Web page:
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New treatment for bile salt malabsorption
  1. J Puleston,
  2. H Morgan,
  3. J Andreyev
  1. Department of Medicine and Therapeutics, Imperial College Faculty of Medicine, Chelsea and Westminster Hospital, London, UK
  1. Correspondence to:
    Dr H J N Andreyev
    Department of Medicine and Therapeutics, Imperial College Faculty of Medicine, Chelsea and Westminster Hospital, 369 Fulham Rd, London SW10 9NH, UK;

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Currently available binding resins used for symptomatic bile salt malabsorption are generally poorly tolerated because of unpalatability and associated gastrointestinal side effects. We suggest that there is now a viable alternative, colesevelam hydrochloride (WelChol, Sankyo Pharmaceuticals Inc., Japan).

A 30 year old man presented with steatorrhoea, progressive weight loss, marked abdominal bloating, and lethargy after a right hemicolectomy following a road traffic accident in 1966.

Physical examination, relevant blood tests, barium follow through, colonoscopy, and microscopic examination of colonic biopsies were normal. A trial of cholestyramine in preference to a SeCHAT scan caused cessation of diarrhoea on one sachet per day. However, his abdominal bloating continued unabated and he found the treatment unpalatable. Cholestyramine was therefore changed to colesevelam 2.5 g/3.75 g on alternate days. This was well tolerated, with complete cessation of his steatorrhoea and lethargy, and no side effects. In addition, he rapidly gained weight.

A further four patients with markedly symptomatic bile salt malabsorption resistant to antidiarrhoeal agents and intolerant of cholestyramine were subsequently commenced on colesevelam (table 1). In all of these cases colesevelam was well tolerated with no side effects.

Table 1

 Characteristics of four patients with markedly symptomatic bile salt malabsorption resistant to antidiarrhoeal agents and intolerant of cholestyramine given colesevelam

Colesevelam is a non-absorbed water insoluble polymer which sequesters bile.1 It has been approved for usage by the US FDA, and has been received as a valuable alternative for lowering cholesterol.2 Colesevelam has high affinity for dihydroxy and trihydroxy bile acids in the intestine which causes increased faecal bile acid secretion, reducing the enterohepatic circulation of bile acids.2 This allows 7-hydroxylase, the rate limiting enzyme in bile acid synthesis, to increase the conversion of hepatic cholesterol to bile acids.2 It has not yet been approved for use in the UK. One abstract suggests that colesevelam may be beneficial for patients with diarrhoea who have undergone small bowel resection for Crohn’s disease.3 There are no other published data to support its role in bile salt induced diarrhoea. Colesevelam is reported to be 4–6 times as potent as traditional bile salt sequestrants, possibly due to its greater binding affinity for glycocholic acid.4 It is administered in tablet form, and in one study the rate of compliance with colesevelam was 93%.4 The unique hydrogel polymeric structure enables greater tolerability with less potential drug interactions than with resins.1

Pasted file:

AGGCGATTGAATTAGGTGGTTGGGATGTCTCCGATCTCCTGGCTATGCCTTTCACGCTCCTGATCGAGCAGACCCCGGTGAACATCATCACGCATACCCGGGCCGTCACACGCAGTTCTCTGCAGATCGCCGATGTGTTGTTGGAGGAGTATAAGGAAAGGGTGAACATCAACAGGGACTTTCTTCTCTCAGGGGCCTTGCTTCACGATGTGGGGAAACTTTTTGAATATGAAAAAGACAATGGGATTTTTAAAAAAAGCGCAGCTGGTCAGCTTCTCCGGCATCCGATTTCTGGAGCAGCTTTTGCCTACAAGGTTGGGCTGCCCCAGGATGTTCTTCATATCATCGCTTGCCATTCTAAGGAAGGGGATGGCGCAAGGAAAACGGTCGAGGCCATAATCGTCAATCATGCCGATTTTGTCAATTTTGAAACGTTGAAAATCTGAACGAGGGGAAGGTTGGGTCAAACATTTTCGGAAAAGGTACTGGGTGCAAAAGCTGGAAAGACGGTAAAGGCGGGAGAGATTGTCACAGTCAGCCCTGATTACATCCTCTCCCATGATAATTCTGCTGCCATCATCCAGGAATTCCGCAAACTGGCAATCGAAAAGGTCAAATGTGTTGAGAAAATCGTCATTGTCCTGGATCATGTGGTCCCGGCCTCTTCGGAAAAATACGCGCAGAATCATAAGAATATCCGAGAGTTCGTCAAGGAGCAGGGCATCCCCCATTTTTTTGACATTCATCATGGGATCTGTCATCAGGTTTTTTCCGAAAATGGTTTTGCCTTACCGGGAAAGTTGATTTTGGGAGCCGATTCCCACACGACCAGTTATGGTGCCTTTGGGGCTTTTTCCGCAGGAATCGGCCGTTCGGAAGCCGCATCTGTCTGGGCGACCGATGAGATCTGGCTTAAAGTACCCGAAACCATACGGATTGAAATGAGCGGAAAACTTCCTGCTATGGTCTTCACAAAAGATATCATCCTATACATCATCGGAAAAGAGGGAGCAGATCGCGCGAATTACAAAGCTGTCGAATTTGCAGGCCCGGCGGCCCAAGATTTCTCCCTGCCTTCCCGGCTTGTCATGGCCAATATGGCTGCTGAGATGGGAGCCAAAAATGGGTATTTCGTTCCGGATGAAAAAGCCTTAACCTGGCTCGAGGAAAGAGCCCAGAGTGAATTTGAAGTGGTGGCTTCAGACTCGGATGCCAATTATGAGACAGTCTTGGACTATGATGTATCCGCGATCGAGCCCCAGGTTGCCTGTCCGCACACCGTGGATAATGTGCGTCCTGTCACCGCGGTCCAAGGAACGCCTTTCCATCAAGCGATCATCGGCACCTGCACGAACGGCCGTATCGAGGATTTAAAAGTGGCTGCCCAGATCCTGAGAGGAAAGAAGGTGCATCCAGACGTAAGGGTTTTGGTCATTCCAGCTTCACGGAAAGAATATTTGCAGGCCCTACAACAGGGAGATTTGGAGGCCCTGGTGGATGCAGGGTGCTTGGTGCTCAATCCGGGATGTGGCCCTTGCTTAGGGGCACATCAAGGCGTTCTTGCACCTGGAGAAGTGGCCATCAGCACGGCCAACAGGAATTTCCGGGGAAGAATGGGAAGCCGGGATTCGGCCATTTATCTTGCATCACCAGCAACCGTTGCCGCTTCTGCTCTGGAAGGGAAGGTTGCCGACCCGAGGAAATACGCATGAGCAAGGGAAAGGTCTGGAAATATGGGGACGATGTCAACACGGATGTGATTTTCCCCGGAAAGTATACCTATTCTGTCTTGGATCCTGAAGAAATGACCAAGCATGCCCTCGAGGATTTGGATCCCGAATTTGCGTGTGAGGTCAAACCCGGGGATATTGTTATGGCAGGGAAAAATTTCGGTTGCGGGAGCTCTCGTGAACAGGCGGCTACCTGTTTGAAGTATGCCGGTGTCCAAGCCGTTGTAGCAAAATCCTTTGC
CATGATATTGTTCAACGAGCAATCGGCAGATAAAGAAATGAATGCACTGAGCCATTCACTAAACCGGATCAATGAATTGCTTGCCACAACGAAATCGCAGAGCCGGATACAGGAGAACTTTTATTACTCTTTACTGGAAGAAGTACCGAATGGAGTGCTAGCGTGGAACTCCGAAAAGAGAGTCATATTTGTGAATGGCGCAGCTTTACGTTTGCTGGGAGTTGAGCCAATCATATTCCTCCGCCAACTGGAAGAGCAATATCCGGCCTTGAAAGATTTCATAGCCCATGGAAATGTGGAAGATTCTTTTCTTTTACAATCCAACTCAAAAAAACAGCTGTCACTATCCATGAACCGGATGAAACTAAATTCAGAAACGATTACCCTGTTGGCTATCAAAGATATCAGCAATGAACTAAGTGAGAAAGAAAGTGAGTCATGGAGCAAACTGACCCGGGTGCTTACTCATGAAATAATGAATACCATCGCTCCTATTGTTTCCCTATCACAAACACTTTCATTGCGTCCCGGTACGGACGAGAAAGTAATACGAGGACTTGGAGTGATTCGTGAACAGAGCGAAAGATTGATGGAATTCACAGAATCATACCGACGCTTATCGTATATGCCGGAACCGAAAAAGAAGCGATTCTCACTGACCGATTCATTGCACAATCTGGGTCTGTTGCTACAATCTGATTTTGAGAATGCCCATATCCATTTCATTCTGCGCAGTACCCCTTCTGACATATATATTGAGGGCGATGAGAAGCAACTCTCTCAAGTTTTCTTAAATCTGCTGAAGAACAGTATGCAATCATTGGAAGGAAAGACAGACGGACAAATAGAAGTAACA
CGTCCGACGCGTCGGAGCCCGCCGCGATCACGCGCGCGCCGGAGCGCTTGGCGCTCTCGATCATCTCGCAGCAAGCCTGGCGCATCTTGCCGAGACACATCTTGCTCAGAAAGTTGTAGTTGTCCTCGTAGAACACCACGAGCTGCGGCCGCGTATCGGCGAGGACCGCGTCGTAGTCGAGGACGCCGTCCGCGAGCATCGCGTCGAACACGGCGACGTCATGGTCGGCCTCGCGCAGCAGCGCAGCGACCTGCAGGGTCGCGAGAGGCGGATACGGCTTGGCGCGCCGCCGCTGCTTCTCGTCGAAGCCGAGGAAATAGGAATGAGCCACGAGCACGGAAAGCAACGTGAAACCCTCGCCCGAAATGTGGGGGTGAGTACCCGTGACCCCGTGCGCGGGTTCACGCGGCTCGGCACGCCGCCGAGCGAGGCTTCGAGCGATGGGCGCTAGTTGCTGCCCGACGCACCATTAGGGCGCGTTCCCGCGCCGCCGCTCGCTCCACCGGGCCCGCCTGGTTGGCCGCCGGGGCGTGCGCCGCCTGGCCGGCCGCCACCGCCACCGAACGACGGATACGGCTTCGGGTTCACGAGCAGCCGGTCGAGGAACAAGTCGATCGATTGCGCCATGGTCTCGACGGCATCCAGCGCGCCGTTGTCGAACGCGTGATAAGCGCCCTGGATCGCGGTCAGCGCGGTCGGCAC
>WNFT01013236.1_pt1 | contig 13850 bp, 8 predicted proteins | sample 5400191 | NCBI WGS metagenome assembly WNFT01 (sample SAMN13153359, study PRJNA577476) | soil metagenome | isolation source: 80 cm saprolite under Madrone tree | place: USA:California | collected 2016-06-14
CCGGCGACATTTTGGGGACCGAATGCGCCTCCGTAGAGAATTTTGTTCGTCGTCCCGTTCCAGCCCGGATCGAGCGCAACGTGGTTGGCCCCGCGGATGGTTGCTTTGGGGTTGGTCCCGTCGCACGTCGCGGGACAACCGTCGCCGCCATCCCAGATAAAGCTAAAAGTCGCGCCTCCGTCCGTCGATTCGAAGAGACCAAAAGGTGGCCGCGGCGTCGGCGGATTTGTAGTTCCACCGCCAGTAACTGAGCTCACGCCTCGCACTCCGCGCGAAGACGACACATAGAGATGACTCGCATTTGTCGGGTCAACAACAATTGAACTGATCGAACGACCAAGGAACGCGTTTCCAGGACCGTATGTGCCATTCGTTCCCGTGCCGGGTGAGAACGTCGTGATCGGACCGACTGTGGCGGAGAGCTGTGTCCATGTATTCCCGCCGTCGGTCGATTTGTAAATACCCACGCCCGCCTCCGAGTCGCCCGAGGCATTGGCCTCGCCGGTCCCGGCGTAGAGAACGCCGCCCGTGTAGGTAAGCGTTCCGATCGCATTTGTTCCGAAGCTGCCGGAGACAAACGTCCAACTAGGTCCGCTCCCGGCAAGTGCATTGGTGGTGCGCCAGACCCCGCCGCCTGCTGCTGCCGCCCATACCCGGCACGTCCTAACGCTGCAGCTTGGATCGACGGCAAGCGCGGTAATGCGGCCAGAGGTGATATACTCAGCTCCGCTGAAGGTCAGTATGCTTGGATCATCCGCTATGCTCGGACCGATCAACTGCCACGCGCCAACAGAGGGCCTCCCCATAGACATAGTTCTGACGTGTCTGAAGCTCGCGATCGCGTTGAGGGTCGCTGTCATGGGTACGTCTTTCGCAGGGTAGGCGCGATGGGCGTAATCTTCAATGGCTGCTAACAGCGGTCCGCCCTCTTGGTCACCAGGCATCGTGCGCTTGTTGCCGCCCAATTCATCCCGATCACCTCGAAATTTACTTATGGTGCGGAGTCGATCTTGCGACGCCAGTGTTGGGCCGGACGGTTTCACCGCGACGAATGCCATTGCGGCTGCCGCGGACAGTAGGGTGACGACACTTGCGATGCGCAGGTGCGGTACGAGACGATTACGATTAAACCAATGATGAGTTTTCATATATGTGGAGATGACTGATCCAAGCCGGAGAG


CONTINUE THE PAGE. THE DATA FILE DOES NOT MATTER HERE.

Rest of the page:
Reported adverse events from the largest clinical trial to date include flatulence, dyspepsia, and diarrhoea although the incidence of adverse events does differ significantly from that observed with placebo, and is lower than with cholestyramine.2 It is rarely associated with constipation, unlike cholestyramine.4 Colesevelam is non-absorbed and is excreted entirely via the gastrointestinal tract, preventing systemic side effects.5 Furthermore, there is little evidence for clinically significant interactions involving colesevelam.4 Pharmacokinetic studies with colesevelam have not shown clinically significant effects of absorption of six other coadministered drugs.6

There is a theoretical risk of fat soluble vitamin deficiency following such efficient bile acid sequestration. None of our patients developed any significant change in fasting triglycerides or fat soluble vitamin levels to date.

Each film coated tablet contains colesevelam 625 mg (active ingredient).2 The recommended starting dose for monotherapy for hypercholesteraemia is 3.75 g once a day or 1.875 g twice per day, although the optimal dose is 4.375 g in adults.2 The optimal dose for bile salt malabsorption is not clear but an effective dose has varied between two and six tablets/day in our series. Colesevelam was obtained from IDIS Ltd.

Thus colesevelam is a novel bile acid binding resin in tablet form that maintains the benefits of cholestyramine, yet is palatable, associated with decreased adverse effects, and has greater potency. It provides a very attractive alternative therapy for patients with bile salt malabsorption and further study is warranted.



  • Conflict of interest: None declared.